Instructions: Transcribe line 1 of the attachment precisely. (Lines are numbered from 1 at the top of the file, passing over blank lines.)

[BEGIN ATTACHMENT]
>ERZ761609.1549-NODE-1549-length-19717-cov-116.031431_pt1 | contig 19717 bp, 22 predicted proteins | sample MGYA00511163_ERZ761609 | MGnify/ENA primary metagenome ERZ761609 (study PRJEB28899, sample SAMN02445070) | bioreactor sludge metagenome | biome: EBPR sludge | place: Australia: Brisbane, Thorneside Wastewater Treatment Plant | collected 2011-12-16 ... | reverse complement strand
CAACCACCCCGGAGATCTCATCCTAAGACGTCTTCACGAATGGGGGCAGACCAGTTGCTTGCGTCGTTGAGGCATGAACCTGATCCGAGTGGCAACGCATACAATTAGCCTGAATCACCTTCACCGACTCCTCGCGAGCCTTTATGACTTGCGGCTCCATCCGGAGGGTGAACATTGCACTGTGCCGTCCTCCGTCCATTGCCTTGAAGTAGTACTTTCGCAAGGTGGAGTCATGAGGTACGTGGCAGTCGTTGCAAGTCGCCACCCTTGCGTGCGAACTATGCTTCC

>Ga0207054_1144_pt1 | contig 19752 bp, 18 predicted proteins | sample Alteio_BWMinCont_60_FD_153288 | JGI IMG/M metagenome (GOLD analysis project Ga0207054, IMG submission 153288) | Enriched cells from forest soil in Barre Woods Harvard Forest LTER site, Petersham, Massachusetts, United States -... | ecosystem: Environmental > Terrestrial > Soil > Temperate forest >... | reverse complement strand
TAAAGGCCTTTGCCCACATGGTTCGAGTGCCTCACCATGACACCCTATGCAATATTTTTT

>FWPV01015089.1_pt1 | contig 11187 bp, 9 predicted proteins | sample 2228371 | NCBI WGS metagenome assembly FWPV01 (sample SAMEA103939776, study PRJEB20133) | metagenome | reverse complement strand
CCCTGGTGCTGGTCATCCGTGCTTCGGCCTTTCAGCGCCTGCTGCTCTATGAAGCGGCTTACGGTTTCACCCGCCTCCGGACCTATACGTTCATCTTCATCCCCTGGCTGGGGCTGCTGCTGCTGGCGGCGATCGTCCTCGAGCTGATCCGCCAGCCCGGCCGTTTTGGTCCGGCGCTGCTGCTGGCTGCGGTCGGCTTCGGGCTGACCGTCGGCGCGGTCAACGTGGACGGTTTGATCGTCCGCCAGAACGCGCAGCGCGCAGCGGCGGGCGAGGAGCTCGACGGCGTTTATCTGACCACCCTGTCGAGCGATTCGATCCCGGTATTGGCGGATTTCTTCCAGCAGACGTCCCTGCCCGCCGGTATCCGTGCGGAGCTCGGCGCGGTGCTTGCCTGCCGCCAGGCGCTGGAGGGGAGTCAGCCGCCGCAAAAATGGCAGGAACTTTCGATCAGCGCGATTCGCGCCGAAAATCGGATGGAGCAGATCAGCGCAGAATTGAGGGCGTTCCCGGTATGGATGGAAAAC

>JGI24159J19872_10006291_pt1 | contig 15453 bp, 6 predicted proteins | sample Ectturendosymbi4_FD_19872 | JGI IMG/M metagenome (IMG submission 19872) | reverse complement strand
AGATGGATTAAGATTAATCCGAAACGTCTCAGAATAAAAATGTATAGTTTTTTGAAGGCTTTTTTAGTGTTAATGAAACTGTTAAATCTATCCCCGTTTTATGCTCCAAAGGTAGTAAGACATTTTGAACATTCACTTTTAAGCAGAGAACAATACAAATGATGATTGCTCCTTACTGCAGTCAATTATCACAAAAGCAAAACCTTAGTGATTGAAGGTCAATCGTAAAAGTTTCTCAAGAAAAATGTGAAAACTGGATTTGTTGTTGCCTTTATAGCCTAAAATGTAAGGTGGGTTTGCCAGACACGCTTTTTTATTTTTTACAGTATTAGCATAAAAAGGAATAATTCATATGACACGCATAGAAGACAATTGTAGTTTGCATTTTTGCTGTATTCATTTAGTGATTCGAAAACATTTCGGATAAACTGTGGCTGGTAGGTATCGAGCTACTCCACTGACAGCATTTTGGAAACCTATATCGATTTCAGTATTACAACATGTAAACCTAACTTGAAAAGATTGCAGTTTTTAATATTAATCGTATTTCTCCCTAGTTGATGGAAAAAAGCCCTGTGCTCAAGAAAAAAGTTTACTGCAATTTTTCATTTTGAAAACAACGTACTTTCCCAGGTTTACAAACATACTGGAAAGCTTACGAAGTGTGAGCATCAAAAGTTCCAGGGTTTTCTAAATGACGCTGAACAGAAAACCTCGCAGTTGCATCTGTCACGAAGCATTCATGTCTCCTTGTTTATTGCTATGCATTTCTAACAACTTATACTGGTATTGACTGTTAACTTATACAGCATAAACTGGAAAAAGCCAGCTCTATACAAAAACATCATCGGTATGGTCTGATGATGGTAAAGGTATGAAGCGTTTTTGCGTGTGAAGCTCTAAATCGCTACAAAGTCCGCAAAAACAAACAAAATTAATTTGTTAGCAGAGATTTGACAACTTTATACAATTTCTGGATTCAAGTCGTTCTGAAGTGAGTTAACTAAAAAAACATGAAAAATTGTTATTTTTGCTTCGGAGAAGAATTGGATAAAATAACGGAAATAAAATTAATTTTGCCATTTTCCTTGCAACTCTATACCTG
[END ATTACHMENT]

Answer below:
>ERZ761609.1549-NODE-1549-length-19717-cov-116.031431_pt1 | contig 19717 bp, 22 predicted proteins | sample MGYA00511163_ERZ761609 | MGnify/ENA primary metagenome ERZ761609 (study PRJEB28899, sample SAMN02445070) | bioreactor sludge metagenome | biome: EBPR sludge | place: Australia: Brisbane, Thorneside Wastewater Treatment Plant | collected 2011-12-16 ... | reverse complement strand